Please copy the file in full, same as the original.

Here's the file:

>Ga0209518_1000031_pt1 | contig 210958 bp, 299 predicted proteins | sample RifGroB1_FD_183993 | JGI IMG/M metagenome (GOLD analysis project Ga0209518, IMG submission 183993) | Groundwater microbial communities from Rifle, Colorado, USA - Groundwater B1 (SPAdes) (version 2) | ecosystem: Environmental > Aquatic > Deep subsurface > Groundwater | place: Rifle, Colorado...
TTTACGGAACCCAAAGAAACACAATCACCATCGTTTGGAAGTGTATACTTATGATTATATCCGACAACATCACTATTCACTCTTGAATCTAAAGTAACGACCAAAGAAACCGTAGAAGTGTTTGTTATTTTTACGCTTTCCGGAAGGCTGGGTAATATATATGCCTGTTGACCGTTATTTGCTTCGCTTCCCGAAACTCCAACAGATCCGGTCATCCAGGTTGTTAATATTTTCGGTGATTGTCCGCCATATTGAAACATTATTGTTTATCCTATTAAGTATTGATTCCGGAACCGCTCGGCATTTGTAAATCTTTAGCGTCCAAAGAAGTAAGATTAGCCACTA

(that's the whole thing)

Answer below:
>Ga0209518_1000031_pt1 | contig 210958 bp, 299 predicted proteins | sample RifGroB1_FD_183993 | JGI IMG/M metagenome (GOLD analysis project Ga0209518, IMG submission 183993) | Groundwater microbial communities from Rifle, Colorado, USA - Groundwater B1 (SPAdes) (version 2) | ecosystem: Environmental > Aquatic > Deep subsurface > Groundwater | place: Rifle, Colorado...
TTTACGGAACCCAAAGAAACACAATCACCATCGTTTGGAAGTGTATACTTATGATTATATCCGACAACATCACTATTCACTCTTGAATCTAAAGTAACGACCAAAGAAACCGTAGAAGTGTTTGTTATTTTTACGCTTTCCGGAAGGCTGGGTAATATATATGCCTGTTGACCGTTATTTGCTTCGCTTCCCGAAACTCCAACAGATCCGGTCATCCAGGTTGTTAATATTTTCGGTGATTGTCCGCCATATTGAAACATTATTGTTTATCCTATTAAGTATTGATTCCGGAACCGCTCGGCATTTGTAAATCTTTAGCGTCCAAAGAAGTAAGATTAGCCACTA